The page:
The word “purpose” comes from the Old French word purpos and the combination of the Anglo-French words purpos and proposer.
Purpose is defined as “the reason for which something is done, or created, or for which something exists.” In its verb form it means “to have as one’s intention or objective.” As a noun, it proposes a state of being.
Dan Pontefract, the writer of The Purpose Effect, describes a three-way relationship between one’s own sense of purpose, your employer’s intentions, and your role in your job. When these three pieces are defined, aligned, and work harmoniously with each other, then all three parties—the employee, the organization, and the society—will benefit. However, if this is not the case, there is the possibility that it can be harmful to the society, the enterprise and the individual.
When a company’s mission/purpose is congruent with that of an employee, then an individual has a higher possibility of achieving fulfillment in his or her life. This is especially so, if the organisation has a social purpose. Everyone wants to contribute something great to their world.
On the other hand, if a person enters into a business whose objective is in direct conflict with his or her own purpose, he or she can develop a negative association with their place of employment. This can mean less engagement and a worsening work ethic. When an individual’s purpose is not being met, he or she can become lethargic, isolated, and apathetic.
Pontefract describes the trifecta as a three-legged bar stool. When one leg is uneven or broken, things start to crumble, whether it is at the level of the individual, company, or society. People who are in such scenarios, simply go through the motions, waiting until their voice matters. Just an inch off of one leg of the barstool can lead to a poor outcome.
When you witness someone working hard to fulfill their discovered purpose, you can see them grow, and discover joy and self-confidence. Pontefract states that “when organizational, personal, and role purpose become symbiotic, the pro’s outweigh the con’s time and time again.”
Take Lindsay Hemric for example. In 2010, Hemric founded and chose to work for Teeki, an eco-friendly clothing company that uses the fibers from recycled water bottles to make clothing, over other manufacturers who made their products in sweatshops, using environmentally devastating practices. Teeki is committed to helping everyone involved, which helps Lindsay thrive and fulfill her personal purpose.
Purpose comes when you want to give “more” to the world.
Uncharted Play is yet another example of a firm with a higher purpose. Founded by Jessica O. Matthews and Julia Silverman in 2011, UP was built to deliver “motion-based, off-grid renewable energy,” also known as MORE, into “’everything that moves.’” Some of their inventions include the Soccket and the Pulse, a soccer ball (the former) and a jump rope (the latter) that produce energy after a few hours of use. UP wants to use “play” to prove the following:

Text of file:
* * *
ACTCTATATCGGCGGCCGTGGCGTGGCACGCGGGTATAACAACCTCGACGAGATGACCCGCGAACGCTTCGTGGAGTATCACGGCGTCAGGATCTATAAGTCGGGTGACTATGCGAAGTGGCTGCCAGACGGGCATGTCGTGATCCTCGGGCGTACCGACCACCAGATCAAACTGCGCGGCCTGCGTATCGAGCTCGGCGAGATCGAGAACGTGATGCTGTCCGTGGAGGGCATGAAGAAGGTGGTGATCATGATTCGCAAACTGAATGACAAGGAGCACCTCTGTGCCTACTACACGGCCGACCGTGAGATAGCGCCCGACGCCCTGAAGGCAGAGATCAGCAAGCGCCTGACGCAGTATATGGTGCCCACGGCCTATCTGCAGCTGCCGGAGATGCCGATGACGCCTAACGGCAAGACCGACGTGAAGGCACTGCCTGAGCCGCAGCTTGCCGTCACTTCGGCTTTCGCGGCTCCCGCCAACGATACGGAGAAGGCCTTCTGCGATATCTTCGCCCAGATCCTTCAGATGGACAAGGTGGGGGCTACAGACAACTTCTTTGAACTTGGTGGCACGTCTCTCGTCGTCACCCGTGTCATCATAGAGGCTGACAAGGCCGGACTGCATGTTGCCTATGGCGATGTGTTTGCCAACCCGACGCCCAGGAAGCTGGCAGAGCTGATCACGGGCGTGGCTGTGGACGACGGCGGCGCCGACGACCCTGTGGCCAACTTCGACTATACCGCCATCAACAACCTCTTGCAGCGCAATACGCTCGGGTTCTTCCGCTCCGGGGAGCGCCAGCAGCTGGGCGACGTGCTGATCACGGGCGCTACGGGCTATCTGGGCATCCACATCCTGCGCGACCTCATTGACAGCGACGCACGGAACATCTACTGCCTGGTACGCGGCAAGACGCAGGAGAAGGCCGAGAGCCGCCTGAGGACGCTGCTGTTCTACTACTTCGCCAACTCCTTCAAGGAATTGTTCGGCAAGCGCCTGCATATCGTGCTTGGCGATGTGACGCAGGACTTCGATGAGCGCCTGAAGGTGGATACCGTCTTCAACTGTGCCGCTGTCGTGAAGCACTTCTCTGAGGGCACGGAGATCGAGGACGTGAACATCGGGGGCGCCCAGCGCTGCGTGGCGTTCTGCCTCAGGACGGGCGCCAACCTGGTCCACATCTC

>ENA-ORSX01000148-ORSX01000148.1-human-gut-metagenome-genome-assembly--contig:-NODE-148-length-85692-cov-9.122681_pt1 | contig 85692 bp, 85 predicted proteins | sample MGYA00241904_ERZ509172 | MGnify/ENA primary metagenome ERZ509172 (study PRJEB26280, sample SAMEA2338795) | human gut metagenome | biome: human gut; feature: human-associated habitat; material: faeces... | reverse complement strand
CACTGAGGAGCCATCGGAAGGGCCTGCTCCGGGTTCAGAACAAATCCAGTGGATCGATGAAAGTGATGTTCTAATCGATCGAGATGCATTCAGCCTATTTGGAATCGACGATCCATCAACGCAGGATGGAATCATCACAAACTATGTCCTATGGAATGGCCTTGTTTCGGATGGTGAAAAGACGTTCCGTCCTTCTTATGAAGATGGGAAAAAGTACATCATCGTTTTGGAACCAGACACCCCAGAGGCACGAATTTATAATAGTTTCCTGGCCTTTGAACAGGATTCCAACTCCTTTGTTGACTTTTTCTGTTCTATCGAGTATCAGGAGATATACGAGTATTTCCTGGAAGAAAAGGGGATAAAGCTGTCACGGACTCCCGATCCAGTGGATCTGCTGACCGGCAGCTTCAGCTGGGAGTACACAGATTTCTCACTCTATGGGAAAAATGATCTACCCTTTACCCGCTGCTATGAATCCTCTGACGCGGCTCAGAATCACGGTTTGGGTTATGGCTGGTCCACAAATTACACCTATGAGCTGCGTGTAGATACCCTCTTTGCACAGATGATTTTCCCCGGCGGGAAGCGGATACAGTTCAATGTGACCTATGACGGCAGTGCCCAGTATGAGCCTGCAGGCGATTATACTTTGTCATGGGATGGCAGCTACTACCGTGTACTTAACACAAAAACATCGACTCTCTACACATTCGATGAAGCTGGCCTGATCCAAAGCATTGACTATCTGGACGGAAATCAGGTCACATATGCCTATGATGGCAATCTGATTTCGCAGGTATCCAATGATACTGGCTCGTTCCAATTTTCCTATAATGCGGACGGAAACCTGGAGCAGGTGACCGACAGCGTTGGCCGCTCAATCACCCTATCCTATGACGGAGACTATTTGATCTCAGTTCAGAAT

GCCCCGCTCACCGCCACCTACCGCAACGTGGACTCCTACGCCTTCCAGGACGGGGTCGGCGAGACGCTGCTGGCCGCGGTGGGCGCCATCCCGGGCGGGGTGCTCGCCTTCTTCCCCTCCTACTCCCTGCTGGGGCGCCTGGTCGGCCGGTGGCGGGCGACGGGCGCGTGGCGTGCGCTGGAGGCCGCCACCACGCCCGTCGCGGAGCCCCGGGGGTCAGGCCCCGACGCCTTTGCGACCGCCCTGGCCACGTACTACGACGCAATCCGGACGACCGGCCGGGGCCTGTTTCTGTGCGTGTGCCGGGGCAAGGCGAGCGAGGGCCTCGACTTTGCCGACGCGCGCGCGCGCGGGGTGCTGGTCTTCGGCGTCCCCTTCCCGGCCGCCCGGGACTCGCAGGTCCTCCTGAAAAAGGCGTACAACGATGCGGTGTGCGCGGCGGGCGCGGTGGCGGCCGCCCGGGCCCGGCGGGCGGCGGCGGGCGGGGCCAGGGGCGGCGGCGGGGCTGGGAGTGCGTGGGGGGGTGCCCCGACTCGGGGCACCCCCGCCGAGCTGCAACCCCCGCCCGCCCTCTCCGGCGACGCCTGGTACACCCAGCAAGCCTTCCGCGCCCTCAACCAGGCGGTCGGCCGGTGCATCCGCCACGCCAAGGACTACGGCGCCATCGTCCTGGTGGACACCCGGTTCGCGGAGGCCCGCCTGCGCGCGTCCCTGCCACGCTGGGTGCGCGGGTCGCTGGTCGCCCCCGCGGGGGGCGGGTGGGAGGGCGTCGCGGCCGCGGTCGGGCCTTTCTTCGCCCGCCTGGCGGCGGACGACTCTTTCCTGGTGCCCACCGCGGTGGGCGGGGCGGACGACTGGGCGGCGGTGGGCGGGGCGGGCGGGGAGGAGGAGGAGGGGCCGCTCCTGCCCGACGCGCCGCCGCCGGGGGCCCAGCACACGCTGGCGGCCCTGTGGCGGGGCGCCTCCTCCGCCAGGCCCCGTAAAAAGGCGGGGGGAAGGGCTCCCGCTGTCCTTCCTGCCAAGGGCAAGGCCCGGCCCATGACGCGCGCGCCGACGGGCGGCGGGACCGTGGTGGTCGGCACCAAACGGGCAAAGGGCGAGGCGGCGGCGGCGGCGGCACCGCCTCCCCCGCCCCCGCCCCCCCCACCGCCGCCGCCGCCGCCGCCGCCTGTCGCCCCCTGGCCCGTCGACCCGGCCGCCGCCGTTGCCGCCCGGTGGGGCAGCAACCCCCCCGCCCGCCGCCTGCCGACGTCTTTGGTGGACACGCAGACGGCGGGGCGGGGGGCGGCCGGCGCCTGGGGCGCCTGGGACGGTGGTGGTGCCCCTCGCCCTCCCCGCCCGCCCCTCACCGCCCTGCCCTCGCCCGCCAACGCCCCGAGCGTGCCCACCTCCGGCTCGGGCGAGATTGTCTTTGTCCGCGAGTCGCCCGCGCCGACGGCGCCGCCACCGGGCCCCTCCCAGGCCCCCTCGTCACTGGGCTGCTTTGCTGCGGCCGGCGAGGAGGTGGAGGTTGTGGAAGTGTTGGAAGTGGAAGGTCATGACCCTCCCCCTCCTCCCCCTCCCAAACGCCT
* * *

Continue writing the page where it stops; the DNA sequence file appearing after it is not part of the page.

- Doing something positive for the environment doesn’t need to be a snore fest.
- Anybody can be a social innovator.
- If people all over the world can come together and try to fix the issues that need our attention, then the possibilities are endless.
Both aforementioned companies are trying to serve all of the stakeholders and achieve alignment of personal, organizational, and role purpose. This symbiotic relationship will provide all parties with happiness.
There are several cautionary tales when it comes to defining and maintaining purpose, both for the person and the business. Some believe that purpose miraculously appears or is divine intervention at work. Others argue that they are entitled to be given a purpose by their employers, but some higher ups disagree, especially if they value their profit margin more than their employees.
However, nothing could be further from the truth. Purpose does not just appear. It doesn’t grow on trees. You will never win a purpose at a poker table. It will not harm your career or the collective. Purpose does not mean the end of the profit. It is for the benefit of everyone.
Purpose can be synonymous with “bliss” if you let it. Purpose needs to be considered personally, for the good of society, and for the organization. So, start searching for your own purpose, find an employer that aligns with your purpose, and define your role in that company, and start searching for your bliss.